Here’s what you need to know about the sushi salmonella outbreak

July 23, 2015, 5:34 PM UTC
Sushi and a laptop
Photograph by Getty Images/Image Source

Sushi is becoming as commonplace as a turkey club. Clear bento-style containers of sushi have become ubiquitous in supermarkets, corner delis, hospital cafes, university cafeterias. Even drugstores like Walgreens, convenience stores like 7-Eleven and dollar stores sell sushi. (Yes, 5% of “deli sushi” is purchased at dollar stores, industry statistics show).

But this summer has seen a bad outbreak of salmonella from eating raw tuna. Which raises the question: How safe is it to eat sushi — especially when it comes from the corner drugstore?

Since 2012, Centers for Disease Control and Prevention reports that sushi made with frozen tuna has been linked to two major outbreaks of salmonella. The first, in 2012, made 425 people sick. The current one, which is ongoing, according to the Centers for Disease Control and Prevention, so far has been responsible for the illnesses of 62 people in 11 states.

Americans have come to view sushi as a healthy, low-cal alternative to meat and carbs, and consumption of sushi has increased 28 percent in just four years, from 2010 to 2014, according to Statistic Brain Research Institute. In grocery stores, sushi posted sales of $704.6 million in 2014, up 13 percent from the previous year, according to Nielsen Homescan Consumer Facts.

“Sushi has become practically an American meal at this point,” says Trevor Corson, author of The Story of Sushi: An unlikely saga of raw fish and rice. “It has gone through quite an evolution.”

Capitalizing on our desire for convenient, yet more ethnic dishes, food producers have begun distributing sushi more widely. Fuji Food Products, one of the largest providers of pre-packaged deli sushi, distributes sushi to more than 6,000 stores across the U.S. Other companies like Advanced Fresh Concepts (AFC) have franchises that train sushi chefs to work in sushi bars in drugstores, corporate cafeterias, supermarkets, and universities.

This year, in Minnesota, two salmonella cases were linked to spicy tuna rolls purchased at a grocery store and a workplace cafeteria. According to the CDC, one lot of the more sought after yellow fin tuna was traced to AFC Corporations franchises in grocery stores.

Karen Neil, MD, a medical epidemiologist with the CDC, says there is no evidence that pre-packaged sushi is higher risk than restaurant sushi. “They refrigerate it where they make it, they put it into insulated tote boxes with packs of ice, and they give it a one day shelf life,” says Pete Snyder, PhD, a food safety scientist who now consults for retail food operations. But theoretically, the more steps in a food’s processing, the more likely it will be to become contaminated. “All of our food items in the U.S. including sushi go through this very long manufacturing production process, and during that process there are opportunity for contamination of food,” says Neil. “The salmonella contamination was introduced somewhere along that chain,” she says.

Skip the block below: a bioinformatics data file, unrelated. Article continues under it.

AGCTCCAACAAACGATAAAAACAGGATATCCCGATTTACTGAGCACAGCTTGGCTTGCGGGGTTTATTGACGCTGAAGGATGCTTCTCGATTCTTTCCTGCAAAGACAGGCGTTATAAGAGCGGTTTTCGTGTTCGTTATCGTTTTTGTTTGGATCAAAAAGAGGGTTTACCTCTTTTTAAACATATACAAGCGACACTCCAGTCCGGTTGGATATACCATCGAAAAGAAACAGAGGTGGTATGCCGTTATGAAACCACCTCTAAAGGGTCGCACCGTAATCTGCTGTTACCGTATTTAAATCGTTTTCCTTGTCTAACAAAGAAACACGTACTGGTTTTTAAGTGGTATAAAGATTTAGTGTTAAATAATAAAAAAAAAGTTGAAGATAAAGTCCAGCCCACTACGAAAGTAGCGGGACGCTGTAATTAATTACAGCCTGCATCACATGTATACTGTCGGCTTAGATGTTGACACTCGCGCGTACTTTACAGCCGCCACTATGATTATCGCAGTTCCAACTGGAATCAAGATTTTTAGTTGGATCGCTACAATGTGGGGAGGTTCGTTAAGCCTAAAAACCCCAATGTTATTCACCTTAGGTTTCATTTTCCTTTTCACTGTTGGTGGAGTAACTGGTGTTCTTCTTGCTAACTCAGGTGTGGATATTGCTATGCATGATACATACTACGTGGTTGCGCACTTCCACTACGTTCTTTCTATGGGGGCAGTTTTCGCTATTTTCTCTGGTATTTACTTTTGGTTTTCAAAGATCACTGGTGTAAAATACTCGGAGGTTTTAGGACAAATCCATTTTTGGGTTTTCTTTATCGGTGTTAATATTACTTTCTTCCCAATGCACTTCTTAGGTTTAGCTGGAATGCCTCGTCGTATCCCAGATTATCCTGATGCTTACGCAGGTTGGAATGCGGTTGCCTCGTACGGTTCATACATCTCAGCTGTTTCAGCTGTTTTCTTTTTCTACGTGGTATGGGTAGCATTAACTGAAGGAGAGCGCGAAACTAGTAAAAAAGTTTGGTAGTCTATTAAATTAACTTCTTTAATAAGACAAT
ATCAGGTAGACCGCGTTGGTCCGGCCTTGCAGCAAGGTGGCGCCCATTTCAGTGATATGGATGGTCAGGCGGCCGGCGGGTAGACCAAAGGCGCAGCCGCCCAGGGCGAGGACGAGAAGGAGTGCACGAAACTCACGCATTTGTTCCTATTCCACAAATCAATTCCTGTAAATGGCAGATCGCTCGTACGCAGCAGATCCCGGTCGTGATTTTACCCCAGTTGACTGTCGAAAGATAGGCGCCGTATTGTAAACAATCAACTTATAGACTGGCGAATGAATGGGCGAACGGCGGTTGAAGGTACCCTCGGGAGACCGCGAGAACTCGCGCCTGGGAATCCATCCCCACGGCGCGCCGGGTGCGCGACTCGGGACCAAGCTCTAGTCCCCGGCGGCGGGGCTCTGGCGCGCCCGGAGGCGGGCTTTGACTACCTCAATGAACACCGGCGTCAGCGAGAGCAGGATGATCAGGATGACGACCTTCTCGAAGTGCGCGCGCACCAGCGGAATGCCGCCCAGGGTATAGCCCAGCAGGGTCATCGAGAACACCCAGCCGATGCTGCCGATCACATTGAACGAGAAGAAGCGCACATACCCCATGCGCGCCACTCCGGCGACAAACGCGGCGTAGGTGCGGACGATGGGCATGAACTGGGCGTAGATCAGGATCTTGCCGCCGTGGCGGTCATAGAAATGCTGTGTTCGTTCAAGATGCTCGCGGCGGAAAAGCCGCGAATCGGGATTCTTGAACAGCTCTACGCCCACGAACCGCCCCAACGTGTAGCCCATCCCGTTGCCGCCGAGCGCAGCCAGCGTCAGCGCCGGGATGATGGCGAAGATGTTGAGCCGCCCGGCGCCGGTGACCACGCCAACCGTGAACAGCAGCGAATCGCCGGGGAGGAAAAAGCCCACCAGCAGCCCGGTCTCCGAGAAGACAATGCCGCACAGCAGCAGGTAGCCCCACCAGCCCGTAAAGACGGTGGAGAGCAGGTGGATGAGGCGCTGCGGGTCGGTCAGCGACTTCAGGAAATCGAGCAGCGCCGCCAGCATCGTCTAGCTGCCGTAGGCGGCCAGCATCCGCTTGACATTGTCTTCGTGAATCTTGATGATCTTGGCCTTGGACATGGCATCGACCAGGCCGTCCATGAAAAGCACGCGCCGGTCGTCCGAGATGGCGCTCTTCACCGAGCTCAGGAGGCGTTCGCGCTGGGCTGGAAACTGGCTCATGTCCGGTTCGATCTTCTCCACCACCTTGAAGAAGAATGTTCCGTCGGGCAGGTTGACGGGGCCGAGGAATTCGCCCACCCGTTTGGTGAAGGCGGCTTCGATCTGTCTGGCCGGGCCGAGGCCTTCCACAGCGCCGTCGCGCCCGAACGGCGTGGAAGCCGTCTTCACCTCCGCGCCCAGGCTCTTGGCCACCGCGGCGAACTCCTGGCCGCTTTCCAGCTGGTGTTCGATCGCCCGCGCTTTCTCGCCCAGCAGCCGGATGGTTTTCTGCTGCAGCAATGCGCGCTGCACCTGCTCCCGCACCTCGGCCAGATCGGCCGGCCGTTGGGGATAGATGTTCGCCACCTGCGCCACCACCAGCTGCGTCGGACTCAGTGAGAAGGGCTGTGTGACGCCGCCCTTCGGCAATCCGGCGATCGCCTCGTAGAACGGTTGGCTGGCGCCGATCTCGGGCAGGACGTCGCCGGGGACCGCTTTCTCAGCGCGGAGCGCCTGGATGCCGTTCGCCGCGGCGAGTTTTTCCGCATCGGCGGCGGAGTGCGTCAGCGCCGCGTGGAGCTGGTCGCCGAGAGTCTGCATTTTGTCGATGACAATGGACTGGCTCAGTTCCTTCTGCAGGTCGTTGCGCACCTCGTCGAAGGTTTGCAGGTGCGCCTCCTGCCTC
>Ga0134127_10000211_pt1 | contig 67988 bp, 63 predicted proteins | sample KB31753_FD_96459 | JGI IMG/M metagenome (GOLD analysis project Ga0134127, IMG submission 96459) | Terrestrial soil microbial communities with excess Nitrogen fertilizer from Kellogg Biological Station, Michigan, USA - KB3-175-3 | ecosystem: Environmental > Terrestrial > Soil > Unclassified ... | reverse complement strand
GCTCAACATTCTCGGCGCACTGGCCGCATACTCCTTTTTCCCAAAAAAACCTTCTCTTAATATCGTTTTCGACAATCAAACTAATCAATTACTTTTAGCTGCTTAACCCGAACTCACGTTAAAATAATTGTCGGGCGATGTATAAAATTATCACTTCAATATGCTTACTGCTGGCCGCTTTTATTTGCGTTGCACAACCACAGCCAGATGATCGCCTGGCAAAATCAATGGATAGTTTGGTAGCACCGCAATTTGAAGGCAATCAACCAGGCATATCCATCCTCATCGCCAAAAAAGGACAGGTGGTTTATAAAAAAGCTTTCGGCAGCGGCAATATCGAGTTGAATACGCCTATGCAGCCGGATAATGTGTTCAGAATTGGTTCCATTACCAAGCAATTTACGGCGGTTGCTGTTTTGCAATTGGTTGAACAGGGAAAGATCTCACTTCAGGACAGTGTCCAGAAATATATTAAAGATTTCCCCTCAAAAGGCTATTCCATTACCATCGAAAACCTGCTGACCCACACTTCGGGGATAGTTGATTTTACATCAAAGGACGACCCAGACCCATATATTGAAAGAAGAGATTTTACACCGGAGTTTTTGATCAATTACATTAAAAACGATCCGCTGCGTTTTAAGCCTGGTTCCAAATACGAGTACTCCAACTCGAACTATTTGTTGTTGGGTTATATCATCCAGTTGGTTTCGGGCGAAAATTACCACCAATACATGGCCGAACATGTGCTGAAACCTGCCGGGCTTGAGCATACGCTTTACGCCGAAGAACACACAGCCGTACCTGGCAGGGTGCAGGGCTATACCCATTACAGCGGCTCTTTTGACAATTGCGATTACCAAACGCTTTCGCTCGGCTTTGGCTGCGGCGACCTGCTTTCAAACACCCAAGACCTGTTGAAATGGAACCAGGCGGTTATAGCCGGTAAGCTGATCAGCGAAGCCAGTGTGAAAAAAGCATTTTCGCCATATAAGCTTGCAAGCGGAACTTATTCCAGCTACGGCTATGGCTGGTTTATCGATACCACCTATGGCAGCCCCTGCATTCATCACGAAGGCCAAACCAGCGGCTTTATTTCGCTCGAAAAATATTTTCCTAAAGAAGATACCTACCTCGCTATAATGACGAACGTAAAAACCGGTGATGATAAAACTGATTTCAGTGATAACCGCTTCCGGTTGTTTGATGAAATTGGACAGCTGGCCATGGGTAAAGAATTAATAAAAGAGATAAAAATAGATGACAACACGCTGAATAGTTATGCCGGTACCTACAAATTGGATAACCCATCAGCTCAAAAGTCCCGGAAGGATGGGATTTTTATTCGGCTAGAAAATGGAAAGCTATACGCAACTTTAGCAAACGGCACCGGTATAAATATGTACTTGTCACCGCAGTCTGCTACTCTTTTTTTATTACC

Infection isn’t the only risk of sushi. Fish can contain mercury and other toxins, which doesn’t pose a big risk if you’re eating it once in a while. “But if you’re suddenly eating sushi three times a week for lunch rather than once every couple of weeks if you go to a restaurant, that could be a problem,” says Corson.

The CDC has long advised certain groups of people to avoid sushi because of its potential for harboring bacteria or parasites. Those groups include children under five, those with weakened immune systems, pregnant women and older adults, defined as older than 65. ”Any time you eat any type of raw seafood, there is a risk of infection, whether from bacteria or parasites,” says Neil.

And, environmental groups warn that Americans’ increasing love affair with sushi is hurting the fish population. “The popularity of sushi has absolutely influenced fish stocks, especially blue fin tuna,” says Ryan Bigelow, Outreach program manager for Seafood Watch, an educational arm of the Monterey Bay Aquarium. Seafood Watch recommends that people ask the chef if the fish was caught in a sustainable way, but the further a diner is removed from the source, the more difficult it is to get the answer to that question. Seafood Watch advises against eating any blue fin tuna or eel. Taking it a step further, GreenPeace wants everyone to eat less, not more fish.

As for taste, Yoya Takahashi, sushi chef at Hamasaku, LA, recently rated a sampling of “cheap sushi” from 7-Eleven, Walgreens, Trader Joes and the like. He was hard pressed to reward more than 2.5 stars to any of it. For some, the rice was too mushy or too hard, the shrimp was smelly, the wasabi was like Play Doh, and the fish was meh. TJ’s sushi got a sad “minus zero stars.”

“We’re eating all this fish and it’s not gourmet food we’re eating,” says Corson. “When the flavor is being masked by sauces and spices, is it even worth eating?”

So what should a hungry worker with a craving for wasabi and soy do? Go vegetarian, he says. “If I go to the drugstore and get a sushi role, I’d get a carrot, avocado and cucumber role,” says Corson.

Laurie Tarkan is an award-winning health journalist who writes for The New York Times, national magazines, and websites. She is the three-time recipient of the National Health Information Awards, and won the Rose Kushner Award for Writing Achievement in the Field of Breast Cancer.